Select an item, such as a cute plush toy, a garden gnome, or another type of figurine, and give each team member time with it. Plush toys, such as small stuffed animals, work best because you will mail the toy to each team member's home.
Basically, each team member gets a day or two with the toy. They can take it around their home, workspace, or daily errands and take pictures with it. In other words, they share their daily life through the toy.
This activity helps team members get to know each other, and it usually highlights many common working-from-home experiences.
When the team member is done, they can upload photos to a board or share them on a video chat. They will then mail the animal to the next team member, who will repeat the process.
This activity allows the team to pursue something worthwhile that is unrelated to work. You need to make allowances for people with different fitness levels. A good place to start might be to challenge everyone to start stretching, yoga, calisthenics, or Pilates for a few minutes during the workday. If the team has fitness watches, you can set a goal for steps or calories burned during the day.
The goal is to have everyone participate in the wellness challenge, so the benchmarks should be reasonable for all the group members. This is another activity that will help bond remote workers, who all likely have to deal with the challenges and pitfalls of sitting at home working on their computers for most of the day.
There are more than a dozen companies that offer virtual mixology classes online. These can work for regular team building or as a holiday party or other special event. The host will ship kits to your team members' homes and host a live class, where they teach team members how to make and serve a variety of cocktails. Each class typically has a theme that builds several cocktails around one type of alcohol (tequila, whisky, vodka, or rum, for example). You can follow up with a virtual happy hour at a later date, where team members can make the cocktails on their own or share their recipes with other team members.
Remote workers often complain about staring at a screen all day. A book club will allow them to take a break from the laptop and read for enjoyment. This activity can work like a regular book club, with everyone reading the same title and then meeting via a video conference call to chat about it.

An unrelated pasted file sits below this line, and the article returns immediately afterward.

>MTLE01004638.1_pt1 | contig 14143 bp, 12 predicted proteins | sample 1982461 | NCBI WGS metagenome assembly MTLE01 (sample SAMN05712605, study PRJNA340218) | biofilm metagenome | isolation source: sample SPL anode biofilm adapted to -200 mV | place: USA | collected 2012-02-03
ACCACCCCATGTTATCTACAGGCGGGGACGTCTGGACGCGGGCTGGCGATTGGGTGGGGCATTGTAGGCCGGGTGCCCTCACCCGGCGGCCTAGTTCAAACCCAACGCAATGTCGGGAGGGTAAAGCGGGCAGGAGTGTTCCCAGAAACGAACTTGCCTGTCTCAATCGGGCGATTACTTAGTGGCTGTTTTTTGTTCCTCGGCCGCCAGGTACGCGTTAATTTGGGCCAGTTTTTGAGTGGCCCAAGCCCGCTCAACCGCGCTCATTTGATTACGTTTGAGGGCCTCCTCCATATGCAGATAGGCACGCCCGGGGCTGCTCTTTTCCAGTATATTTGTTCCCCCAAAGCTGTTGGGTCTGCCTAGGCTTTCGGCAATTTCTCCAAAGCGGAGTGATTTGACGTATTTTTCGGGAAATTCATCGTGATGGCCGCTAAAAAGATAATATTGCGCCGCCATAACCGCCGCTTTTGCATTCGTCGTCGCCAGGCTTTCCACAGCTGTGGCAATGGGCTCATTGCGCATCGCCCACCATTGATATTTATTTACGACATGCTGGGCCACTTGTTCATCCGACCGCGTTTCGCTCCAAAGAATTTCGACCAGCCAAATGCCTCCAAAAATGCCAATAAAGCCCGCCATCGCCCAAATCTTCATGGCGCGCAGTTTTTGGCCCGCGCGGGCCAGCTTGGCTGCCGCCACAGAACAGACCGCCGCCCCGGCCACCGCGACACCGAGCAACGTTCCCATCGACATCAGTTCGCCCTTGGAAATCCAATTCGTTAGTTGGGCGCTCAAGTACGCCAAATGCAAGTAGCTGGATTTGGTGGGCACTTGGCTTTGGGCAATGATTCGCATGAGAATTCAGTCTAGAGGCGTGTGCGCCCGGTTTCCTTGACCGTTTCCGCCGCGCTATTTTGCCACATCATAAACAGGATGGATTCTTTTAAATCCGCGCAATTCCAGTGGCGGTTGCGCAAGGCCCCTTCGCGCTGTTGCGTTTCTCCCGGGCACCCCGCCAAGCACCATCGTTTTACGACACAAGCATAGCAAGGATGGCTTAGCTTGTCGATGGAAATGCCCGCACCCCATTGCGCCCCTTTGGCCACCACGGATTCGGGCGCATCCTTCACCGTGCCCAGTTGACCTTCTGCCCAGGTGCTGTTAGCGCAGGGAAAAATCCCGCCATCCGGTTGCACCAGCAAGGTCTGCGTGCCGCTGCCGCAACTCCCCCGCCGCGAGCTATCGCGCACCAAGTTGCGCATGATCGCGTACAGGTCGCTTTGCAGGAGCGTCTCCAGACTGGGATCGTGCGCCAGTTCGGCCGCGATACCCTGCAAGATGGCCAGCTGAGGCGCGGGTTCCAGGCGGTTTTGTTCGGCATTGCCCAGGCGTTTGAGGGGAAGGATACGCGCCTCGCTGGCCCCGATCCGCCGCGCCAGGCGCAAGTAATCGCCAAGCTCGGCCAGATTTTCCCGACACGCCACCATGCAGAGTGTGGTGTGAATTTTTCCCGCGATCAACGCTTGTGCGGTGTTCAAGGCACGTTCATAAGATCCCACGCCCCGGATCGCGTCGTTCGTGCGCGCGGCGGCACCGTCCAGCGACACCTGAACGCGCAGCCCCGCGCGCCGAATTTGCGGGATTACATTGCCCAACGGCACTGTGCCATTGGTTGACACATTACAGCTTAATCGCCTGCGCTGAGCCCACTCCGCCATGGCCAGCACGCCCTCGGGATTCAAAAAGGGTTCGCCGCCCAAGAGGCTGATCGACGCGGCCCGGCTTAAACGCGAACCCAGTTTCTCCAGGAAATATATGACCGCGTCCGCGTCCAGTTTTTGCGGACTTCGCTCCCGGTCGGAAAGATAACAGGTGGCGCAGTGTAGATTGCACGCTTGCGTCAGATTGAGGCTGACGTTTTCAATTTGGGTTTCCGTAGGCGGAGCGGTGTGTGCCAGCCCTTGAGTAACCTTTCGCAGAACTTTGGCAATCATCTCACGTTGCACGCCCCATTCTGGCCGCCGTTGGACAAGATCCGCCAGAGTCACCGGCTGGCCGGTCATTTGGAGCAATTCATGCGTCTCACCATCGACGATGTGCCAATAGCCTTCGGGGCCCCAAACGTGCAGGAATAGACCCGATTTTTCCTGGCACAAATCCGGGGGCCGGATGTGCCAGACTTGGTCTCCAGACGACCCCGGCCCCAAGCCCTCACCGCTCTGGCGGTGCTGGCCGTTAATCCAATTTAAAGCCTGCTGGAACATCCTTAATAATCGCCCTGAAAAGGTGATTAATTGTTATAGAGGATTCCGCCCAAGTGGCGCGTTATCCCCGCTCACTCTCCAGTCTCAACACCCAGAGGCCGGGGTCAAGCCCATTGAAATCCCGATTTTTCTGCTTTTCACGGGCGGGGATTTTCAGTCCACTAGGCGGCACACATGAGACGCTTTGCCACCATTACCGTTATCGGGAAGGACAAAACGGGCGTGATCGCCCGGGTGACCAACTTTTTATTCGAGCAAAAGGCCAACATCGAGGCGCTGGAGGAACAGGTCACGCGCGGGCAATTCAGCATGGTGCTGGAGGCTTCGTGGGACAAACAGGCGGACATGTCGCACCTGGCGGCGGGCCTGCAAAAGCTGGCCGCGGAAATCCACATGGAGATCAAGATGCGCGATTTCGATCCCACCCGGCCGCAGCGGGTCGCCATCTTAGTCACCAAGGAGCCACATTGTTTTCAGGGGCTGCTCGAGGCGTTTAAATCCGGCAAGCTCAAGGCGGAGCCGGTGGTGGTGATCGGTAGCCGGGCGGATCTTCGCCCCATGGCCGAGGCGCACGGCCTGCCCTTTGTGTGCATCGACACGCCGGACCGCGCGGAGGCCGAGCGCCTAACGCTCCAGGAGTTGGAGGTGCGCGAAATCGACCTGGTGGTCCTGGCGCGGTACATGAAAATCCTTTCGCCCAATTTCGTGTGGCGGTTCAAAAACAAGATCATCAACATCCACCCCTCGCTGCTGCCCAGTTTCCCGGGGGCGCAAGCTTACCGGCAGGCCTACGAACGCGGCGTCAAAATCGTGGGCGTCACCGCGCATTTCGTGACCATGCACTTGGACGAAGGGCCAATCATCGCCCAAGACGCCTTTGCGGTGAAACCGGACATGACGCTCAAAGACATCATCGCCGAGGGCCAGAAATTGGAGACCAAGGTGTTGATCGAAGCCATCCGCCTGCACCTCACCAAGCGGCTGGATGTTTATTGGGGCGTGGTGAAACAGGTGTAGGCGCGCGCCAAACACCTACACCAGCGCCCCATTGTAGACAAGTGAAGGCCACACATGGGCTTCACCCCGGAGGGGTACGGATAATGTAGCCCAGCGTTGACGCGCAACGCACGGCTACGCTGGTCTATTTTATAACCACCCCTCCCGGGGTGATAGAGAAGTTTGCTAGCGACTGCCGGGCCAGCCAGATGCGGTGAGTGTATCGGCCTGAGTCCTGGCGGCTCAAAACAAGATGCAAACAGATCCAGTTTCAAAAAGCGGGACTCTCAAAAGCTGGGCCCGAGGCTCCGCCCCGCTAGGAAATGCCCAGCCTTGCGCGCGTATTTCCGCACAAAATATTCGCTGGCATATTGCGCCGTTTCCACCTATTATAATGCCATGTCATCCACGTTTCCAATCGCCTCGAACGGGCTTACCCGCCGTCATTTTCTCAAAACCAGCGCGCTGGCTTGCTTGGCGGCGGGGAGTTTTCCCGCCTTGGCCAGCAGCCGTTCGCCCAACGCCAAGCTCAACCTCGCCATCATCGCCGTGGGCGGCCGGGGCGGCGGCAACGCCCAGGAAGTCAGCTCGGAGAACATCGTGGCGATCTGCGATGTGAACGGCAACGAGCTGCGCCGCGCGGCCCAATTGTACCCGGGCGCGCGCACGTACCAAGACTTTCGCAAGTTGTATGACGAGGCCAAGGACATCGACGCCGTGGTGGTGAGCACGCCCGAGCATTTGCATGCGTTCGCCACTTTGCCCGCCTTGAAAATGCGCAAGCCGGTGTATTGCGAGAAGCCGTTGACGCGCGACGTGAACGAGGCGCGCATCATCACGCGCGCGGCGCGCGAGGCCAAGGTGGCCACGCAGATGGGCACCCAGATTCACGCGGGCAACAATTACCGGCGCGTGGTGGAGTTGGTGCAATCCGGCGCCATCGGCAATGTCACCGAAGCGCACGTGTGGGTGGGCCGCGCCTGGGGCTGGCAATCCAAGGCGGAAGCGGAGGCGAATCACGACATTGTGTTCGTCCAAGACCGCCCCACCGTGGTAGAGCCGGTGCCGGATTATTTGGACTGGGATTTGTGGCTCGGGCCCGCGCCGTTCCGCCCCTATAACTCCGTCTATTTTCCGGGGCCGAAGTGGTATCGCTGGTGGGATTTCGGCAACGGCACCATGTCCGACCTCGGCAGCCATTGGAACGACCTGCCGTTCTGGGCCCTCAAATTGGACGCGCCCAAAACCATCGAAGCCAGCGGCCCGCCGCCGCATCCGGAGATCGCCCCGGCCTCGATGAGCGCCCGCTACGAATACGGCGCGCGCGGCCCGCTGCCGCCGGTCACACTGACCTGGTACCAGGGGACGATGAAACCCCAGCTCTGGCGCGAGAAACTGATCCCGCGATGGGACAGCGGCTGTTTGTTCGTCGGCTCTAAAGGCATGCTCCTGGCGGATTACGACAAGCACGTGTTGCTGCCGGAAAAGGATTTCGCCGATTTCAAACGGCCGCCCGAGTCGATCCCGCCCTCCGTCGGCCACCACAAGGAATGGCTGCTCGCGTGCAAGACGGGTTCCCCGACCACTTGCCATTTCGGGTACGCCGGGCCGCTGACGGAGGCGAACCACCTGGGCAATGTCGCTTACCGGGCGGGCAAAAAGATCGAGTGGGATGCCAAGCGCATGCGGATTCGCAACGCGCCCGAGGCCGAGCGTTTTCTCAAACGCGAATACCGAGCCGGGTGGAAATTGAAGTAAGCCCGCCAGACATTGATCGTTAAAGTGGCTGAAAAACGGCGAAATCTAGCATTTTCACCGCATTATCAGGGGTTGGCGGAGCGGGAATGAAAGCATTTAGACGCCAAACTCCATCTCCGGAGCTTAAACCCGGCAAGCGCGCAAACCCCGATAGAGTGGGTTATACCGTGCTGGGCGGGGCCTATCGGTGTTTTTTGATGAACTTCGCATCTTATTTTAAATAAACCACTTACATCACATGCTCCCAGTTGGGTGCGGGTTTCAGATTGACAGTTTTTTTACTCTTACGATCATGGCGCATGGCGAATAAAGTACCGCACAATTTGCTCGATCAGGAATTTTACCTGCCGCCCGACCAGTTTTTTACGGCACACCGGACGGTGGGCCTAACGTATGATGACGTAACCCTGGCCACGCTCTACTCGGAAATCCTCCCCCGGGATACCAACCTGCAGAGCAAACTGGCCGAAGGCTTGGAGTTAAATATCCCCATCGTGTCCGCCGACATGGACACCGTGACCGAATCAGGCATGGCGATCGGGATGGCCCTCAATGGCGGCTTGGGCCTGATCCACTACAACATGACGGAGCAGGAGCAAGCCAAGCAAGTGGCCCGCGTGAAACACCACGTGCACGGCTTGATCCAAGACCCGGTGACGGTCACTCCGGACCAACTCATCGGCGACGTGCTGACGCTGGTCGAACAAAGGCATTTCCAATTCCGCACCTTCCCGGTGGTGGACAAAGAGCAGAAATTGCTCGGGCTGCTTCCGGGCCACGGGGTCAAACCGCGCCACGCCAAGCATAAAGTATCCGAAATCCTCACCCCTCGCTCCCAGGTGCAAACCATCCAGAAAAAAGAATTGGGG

In between these scheduled meetings, you can create a group chat where people can share their thoughts (hopefully without spoilers) as they make their way through the book. Team members can give input about what they would like to read, but it is usually best to stick with subjects that are not related to work.
In addition to a release from work, a book club gives team members a chance to learn more about each other's communication skills and styles in a non-pressure setting.
There are two ways to take your team on a virtual trip.
First, you can rely on Google Earth and Google Street View to travel around a famous city like Paris, London, or Tokyo. You can take a vote about where you'd like to go, plan an itinerary, and drop pins on all the spots you would like to see on Google Earth.
The second way to take a virtual city tour is to have each member of the remote team create a video or real-time live stream that shows the other team members their city or neighborhood.
Both these options offer opportunities for the team to get away from their usual work routine and interact with and learn more about their peers.
This asynchronous activity helps team members have fun and learn more about each other without having to worry about time management. This can be an ongoing event or a one-time activity.
If you want to have an ongoing event each week, you can select a new theme. Then, for the next five days, each team member needs to take and post a photo that fits within the theme. Options might include "best photo of your pet," "best breakfast of the week," or "messy desk photo."
Team members can post their best photo from the week and others can comment on it. You might even want to have an informal vote where the team chooses the best photo from the group.
In early 2022, the Kumospace team tried the Vision Game, a virtual team-building exercise organized by 4sing. We used the Kumospace platform to host this virtual activity.